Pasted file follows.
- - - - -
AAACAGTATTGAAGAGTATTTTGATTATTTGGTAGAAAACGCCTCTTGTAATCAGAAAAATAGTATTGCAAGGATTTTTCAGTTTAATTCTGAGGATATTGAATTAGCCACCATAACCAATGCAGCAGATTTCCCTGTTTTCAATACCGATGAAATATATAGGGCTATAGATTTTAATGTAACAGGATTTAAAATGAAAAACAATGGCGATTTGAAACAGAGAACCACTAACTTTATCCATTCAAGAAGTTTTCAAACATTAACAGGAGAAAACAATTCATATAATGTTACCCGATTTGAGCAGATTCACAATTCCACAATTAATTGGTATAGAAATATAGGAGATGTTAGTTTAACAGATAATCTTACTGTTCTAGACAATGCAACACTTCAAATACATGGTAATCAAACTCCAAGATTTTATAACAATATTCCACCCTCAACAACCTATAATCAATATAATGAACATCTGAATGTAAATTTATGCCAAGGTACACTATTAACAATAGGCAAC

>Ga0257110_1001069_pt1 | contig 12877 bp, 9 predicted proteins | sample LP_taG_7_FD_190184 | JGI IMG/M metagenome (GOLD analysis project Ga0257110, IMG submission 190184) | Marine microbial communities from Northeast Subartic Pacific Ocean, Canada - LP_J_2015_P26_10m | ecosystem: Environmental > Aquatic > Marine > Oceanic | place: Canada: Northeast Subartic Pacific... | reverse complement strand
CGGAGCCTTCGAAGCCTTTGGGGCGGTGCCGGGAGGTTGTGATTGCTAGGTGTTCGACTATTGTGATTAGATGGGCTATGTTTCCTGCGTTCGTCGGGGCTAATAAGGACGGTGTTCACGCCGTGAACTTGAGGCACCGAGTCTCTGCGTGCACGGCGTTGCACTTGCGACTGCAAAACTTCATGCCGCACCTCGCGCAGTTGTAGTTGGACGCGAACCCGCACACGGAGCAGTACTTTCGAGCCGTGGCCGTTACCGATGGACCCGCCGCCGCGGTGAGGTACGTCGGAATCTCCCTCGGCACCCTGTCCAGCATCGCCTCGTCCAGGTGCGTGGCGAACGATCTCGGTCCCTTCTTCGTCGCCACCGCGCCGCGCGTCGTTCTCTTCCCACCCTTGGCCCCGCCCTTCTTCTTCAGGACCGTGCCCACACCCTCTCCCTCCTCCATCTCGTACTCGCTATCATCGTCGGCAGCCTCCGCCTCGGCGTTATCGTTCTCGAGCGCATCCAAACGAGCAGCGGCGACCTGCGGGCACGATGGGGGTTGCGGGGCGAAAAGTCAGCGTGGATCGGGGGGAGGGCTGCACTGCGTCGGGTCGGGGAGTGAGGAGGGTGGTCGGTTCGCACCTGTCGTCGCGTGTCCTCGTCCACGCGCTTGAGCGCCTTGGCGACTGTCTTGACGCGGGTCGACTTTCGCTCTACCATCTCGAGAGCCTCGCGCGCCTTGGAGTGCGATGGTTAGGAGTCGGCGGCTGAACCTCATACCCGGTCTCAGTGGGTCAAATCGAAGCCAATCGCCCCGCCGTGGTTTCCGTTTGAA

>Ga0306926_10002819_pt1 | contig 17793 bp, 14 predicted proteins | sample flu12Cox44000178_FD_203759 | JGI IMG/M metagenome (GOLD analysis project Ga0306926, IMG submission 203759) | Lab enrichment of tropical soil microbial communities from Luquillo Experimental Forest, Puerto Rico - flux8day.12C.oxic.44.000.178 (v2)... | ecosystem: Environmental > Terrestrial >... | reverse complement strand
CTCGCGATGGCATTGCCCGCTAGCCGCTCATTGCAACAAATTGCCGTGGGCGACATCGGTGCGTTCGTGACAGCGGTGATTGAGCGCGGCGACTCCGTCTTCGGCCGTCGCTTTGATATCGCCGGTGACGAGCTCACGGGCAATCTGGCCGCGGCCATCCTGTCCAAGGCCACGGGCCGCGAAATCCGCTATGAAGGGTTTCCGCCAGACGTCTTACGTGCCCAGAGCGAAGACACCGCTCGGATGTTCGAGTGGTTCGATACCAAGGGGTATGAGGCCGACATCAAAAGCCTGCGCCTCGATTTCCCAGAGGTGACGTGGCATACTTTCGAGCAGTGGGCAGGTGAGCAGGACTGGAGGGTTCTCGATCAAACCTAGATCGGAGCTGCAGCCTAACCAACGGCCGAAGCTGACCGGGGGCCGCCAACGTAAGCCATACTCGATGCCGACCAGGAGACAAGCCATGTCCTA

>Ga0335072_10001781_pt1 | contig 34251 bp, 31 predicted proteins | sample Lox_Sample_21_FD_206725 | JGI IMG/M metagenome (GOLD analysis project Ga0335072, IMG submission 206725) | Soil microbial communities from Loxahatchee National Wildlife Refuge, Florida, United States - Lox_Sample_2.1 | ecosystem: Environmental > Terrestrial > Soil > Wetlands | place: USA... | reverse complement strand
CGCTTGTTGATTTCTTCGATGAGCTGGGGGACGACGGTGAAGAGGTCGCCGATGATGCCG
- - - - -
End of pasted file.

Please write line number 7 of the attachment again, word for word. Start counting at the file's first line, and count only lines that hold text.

CGCTTGTTGATTTCTTCGATGAGCTGGGGGACGACGGTGAAGAGGTCGCCGATGATGCCG